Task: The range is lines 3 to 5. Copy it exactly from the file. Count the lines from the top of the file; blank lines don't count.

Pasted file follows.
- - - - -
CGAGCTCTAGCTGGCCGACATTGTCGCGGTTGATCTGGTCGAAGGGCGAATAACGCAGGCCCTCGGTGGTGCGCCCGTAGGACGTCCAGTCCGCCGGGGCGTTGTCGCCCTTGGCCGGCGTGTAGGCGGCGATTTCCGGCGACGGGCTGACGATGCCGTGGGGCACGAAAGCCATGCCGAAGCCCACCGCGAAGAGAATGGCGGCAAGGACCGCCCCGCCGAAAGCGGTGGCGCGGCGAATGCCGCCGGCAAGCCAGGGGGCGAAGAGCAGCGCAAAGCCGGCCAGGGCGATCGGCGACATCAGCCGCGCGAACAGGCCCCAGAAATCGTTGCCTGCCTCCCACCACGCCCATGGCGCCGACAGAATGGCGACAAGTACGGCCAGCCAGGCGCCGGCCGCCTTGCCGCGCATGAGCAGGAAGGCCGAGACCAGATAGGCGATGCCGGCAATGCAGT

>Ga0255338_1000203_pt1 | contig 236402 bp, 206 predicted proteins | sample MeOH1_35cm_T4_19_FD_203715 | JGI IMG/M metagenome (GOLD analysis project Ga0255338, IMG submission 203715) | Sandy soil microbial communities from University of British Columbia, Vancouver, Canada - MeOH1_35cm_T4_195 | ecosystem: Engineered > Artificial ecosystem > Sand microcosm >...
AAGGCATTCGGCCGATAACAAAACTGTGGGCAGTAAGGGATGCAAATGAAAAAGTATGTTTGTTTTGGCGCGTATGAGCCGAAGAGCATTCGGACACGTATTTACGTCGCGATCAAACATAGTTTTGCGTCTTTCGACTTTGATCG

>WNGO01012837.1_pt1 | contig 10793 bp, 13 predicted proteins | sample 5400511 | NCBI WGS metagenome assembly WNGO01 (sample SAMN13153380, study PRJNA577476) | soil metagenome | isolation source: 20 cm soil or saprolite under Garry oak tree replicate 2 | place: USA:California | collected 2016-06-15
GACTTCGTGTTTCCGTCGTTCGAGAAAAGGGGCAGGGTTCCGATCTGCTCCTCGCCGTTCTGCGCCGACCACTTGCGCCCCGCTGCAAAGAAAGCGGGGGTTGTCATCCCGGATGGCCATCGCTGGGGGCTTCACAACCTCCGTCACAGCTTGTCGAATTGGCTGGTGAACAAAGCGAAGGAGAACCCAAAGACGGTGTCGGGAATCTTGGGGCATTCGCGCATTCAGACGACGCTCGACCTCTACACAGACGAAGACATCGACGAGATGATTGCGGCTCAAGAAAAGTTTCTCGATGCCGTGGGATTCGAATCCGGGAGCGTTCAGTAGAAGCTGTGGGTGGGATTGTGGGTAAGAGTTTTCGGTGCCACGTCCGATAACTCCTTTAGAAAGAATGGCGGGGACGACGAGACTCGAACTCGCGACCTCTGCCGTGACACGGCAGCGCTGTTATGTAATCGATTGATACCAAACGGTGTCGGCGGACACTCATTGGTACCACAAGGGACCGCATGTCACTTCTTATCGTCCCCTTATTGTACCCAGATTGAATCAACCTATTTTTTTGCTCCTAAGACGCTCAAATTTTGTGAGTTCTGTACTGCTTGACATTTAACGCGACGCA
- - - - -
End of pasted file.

AAGGCATTCGGCCGATAACAAAACTGTGGGCAGTAAGGGATGCAAATGAAAAAGTATGTTTGTTTTGGCGCGTATGAGCCGAAGAGCATTCGGACACGTATTTACGTCGCGATCAAACATAGTTTTGCGTCTTTCGACTTTGATCG

>WNGO01012837.1_pt1 | contig 10793 bp, 13 predicted proteins | sample 5400511 | NCBI WGS metagenome assembly WNGO01 (sample SAMN13153380, study PRJNA577476) | soil metagenome | isolation source: 20 cm soil or saprolite under Garry oak tree replicate 2 | place: USA:California | collected 2016-06-15
GACTTCGTGTTTCCGTCGTTCGAGAAAAGGGGCAGGGTTCCGATCTGCTCCTCGCCGTTCTGCGCCGACCACTTGCGCCCCGCTGCAAAGAAAGCGGGGGTTGTCATCCCGGATGGCCATCGCTGGGGGCTTCACAACCTCCGTCACAGCTTGTCGAATTGGCTGGTGAACAAAGCGAAGGAGAACCCAAAGACGGTGTCGGGAATCTTGGGGCATTCGCGCATTCAGACGACGCTCGACCTCTACACAGACGAAGACATCGACGAGATGATTGCGGCTCAAGAAAAGTTTCTCGATGCCGTGGGATTCGAATCCGGGAGCGTTCAGTAGAAGCTGTGGGTGGGATTGTGGGTAAGAGTTTTCGGTGCCACGTCCGATAACTCCTTTAGAAAGAATGGCGGGGACGACGAGACTCGAACTCGCGACCTCTGCCGTGACACGGCAGCGCTGTTATGTAATCGATTGATACCAAACGGTGTCGGCGGACACTCATTGGTACCACAAGGGACCGCATGTCACTTCTTATCGTCCCCTTATTGTACCCAGATTGAATCAACCTATTTTTTTGCTCCTAAGACGCTCAAATTTTGTGAGTTCTGTACTGCTTGACATTTAACGCGACGCA